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Comment: Collimation? (Score 1) 64 64

I can't help but wonder whether this kind of mirror could be used to produce a highly collimated laser beam. The more regular the surface of the mirror, the more parallel the rays of light emitted. I wonder if this technology could be effectively used to make a weapon that requires less power (the light being more highly focused on the target.) Perhaps the Star Wars concept of the Reagan years has returned?

Comment: Interesting concept, but... (Score 1) 41 41

it really isn't useful except where there is a changing atmosphere and the absence of a stronger source of energy such as the Sun. I imagine there are places on the Earth where this could be used, such as deep within caves or piping. Where there is a change in humidity, there is likely to be a change in temperature too. That means that a Peltier device or a battery might be a better choice in most cases.

But I have no doubt that someone will, within a few days or hours, propose this as a solution to global warming. Let the games begin!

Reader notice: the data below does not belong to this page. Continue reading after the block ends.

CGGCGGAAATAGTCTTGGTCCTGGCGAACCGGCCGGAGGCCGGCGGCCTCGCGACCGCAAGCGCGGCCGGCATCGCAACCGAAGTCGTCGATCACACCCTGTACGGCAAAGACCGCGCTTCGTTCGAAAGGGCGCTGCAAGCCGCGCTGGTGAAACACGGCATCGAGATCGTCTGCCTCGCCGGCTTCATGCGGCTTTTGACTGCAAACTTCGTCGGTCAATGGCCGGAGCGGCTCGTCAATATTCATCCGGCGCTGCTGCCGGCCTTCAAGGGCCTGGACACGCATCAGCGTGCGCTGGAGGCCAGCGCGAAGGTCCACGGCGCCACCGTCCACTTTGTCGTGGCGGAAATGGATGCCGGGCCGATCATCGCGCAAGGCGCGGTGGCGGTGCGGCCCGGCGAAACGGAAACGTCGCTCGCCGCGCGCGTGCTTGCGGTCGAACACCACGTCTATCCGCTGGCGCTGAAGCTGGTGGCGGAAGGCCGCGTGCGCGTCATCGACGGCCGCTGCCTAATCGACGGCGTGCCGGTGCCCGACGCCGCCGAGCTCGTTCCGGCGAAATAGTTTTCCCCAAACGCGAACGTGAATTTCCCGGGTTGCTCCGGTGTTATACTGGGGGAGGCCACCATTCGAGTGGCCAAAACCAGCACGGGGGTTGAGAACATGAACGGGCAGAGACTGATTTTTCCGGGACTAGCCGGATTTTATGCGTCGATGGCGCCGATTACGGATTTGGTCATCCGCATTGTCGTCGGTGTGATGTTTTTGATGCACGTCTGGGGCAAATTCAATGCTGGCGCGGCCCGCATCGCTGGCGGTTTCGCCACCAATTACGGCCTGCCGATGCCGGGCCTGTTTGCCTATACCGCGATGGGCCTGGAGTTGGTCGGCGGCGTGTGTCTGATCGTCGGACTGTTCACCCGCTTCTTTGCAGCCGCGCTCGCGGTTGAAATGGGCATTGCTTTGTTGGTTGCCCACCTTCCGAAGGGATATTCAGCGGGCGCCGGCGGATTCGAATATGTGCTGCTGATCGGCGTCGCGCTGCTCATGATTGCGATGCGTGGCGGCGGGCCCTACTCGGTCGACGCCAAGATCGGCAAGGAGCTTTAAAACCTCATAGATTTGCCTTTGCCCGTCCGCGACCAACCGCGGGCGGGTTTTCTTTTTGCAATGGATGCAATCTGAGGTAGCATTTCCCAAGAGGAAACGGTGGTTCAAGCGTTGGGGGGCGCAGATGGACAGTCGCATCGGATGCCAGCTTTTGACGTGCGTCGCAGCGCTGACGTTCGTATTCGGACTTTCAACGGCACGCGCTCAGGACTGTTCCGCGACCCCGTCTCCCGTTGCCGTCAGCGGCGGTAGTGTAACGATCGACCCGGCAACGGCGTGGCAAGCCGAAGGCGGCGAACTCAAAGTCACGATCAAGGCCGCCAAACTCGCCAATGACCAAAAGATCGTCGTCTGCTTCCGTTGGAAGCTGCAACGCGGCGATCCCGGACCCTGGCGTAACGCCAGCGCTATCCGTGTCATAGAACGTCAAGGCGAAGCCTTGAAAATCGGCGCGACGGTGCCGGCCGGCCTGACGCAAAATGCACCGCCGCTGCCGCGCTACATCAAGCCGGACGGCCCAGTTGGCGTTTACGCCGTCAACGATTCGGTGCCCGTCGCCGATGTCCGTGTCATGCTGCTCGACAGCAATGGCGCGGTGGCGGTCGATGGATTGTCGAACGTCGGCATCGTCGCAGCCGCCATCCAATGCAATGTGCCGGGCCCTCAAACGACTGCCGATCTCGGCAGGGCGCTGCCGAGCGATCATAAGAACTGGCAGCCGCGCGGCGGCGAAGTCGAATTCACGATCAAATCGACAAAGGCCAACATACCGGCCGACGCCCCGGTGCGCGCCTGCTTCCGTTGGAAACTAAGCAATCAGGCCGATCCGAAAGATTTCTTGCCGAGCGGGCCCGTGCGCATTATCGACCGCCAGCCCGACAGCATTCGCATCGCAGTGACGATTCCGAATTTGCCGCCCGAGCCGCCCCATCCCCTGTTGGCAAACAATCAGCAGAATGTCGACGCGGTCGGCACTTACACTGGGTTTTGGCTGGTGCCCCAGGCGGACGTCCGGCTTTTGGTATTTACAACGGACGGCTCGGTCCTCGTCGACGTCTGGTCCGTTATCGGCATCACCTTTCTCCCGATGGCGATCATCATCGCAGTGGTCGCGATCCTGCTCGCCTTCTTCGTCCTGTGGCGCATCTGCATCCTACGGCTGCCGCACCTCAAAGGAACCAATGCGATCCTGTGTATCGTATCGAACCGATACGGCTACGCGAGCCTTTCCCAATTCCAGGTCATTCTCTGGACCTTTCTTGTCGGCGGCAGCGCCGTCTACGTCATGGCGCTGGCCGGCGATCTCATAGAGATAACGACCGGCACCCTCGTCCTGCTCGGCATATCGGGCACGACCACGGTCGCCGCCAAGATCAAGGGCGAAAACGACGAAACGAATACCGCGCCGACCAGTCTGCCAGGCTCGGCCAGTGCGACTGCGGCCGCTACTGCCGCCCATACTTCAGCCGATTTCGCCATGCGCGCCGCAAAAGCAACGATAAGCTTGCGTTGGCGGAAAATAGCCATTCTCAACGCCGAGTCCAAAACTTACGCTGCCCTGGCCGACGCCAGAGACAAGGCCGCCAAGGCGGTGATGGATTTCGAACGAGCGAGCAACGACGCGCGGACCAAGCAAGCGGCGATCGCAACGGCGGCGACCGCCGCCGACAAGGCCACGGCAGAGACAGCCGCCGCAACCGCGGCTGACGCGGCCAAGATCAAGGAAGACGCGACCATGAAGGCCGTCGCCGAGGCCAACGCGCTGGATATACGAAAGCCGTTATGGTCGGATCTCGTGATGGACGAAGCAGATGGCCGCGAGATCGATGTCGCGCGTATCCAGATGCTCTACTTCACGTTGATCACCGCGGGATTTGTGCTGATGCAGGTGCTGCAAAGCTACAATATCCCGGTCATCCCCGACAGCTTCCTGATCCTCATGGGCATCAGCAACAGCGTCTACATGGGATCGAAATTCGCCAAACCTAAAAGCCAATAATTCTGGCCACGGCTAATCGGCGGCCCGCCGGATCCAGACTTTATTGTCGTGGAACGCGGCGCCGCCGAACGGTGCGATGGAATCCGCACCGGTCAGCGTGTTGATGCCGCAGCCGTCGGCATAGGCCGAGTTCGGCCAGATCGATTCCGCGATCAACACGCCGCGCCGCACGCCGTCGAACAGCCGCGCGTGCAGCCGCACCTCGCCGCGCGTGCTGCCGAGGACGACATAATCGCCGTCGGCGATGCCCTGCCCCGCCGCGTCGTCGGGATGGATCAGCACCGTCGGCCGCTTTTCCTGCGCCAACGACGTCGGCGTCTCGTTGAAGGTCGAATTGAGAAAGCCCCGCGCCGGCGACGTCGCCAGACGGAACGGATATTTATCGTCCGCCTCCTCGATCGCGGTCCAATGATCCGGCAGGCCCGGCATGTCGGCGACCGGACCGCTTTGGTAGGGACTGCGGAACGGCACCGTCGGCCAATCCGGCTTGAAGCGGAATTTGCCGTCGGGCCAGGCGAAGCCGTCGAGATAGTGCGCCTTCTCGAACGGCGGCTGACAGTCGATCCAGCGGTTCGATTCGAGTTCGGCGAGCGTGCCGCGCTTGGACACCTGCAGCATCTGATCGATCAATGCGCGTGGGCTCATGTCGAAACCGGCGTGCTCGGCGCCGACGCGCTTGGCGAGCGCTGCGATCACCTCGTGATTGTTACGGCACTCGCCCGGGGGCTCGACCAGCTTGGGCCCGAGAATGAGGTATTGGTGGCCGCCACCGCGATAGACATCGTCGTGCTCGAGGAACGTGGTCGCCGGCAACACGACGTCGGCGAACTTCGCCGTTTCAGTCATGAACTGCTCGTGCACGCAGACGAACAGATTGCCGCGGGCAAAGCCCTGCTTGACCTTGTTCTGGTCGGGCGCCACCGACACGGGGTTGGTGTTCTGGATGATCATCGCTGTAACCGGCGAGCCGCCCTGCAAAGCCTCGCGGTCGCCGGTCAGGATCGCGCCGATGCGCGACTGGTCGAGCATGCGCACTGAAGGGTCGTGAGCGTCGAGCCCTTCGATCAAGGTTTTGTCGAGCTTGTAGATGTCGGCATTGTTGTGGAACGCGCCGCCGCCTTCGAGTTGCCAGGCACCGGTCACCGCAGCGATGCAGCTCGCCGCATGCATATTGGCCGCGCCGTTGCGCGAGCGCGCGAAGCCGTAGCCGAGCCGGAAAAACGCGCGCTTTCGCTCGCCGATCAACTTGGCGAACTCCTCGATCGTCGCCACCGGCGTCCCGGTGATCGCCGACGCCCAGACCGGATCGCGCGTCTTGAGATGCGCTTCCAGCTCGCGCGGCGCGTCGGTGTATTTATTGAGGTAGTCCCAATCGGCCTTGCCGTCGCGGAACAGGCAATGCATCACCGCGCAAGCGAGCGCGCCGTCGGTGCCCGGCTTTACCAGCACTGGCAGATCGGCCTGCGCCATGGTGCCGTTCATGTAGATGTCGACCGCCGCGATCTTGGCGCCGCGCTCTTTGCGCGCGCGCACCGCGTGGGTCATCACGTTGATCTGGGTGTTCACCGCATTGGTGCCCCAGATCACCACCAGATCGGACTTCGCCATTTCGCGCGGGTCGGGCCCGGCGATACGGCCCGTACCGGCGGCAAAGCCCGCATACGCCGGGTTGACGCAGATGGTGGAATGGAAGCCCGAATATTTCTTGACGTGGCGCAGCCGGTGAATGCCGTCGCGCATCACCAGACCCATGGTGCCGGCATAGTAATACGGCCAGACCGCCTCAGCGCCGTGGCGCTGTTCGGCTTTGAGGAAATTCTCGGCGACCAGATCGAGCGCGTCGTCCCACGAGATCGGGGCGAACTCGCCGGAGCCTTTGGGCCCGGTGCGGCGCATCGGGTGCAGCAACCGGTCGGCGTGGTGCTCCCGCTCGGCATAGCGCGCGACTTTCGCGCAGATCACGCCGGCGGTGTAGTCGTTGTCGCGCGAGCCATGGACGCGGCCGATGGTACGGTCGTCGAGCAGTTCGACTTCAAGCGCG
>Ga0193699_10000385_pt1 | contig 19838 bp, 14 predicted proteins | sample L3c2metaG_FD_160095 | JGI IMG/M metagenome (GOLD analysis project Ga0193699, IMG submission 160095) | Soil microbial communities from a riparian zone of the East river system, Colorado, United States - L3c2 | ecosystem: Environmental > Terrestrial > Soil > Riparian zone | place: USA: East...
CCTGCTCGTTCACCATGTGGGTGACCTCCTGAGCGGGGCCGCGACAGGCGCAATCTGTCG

Comment: Re:FFS, it's been available for decades (Score 1) 310 310

From http://www.giss.nasa.gov/tools...:

The model version being used for the CMIP5 simulations will soon be available in a complete package, though there are nightly snapshots of the current code repository available (including the frozen 'AR5_branch'), but users should be aware that these snapshots are presented 'as is' and are not necessarily suitable for publication-quality experiments.

In other words, the model isn't ready/reliable. Perhaps you'd better stop staring at the Sun for so long, AC: the risks to your health are much greater than those posed by Global Warming.

Comment: Duh... (Score 1) 637 637

So says the article that we lack "the ability to adequately process the need for the whole species' long-term survival". Evolution sets forth that we compete with members of our species for resources, caring most about what happens to our relatives (those who have the most-in-common DNA). The reason we don't care what happens to the "whole species" is because that is worse for us as individuals, in the context of the propagation of our DNA.

Oh, and climate change doesn't concern the "whole species" either. It concerns only those who have beach-front property and those who will have to move from arid landscapes. The "whole species" will do fine through GW.

Comment: Re:Meaningless politial release (Score 0) 310 310

And if you read the website for the Fifth CMIP (at your link on the first page), you'll see that it: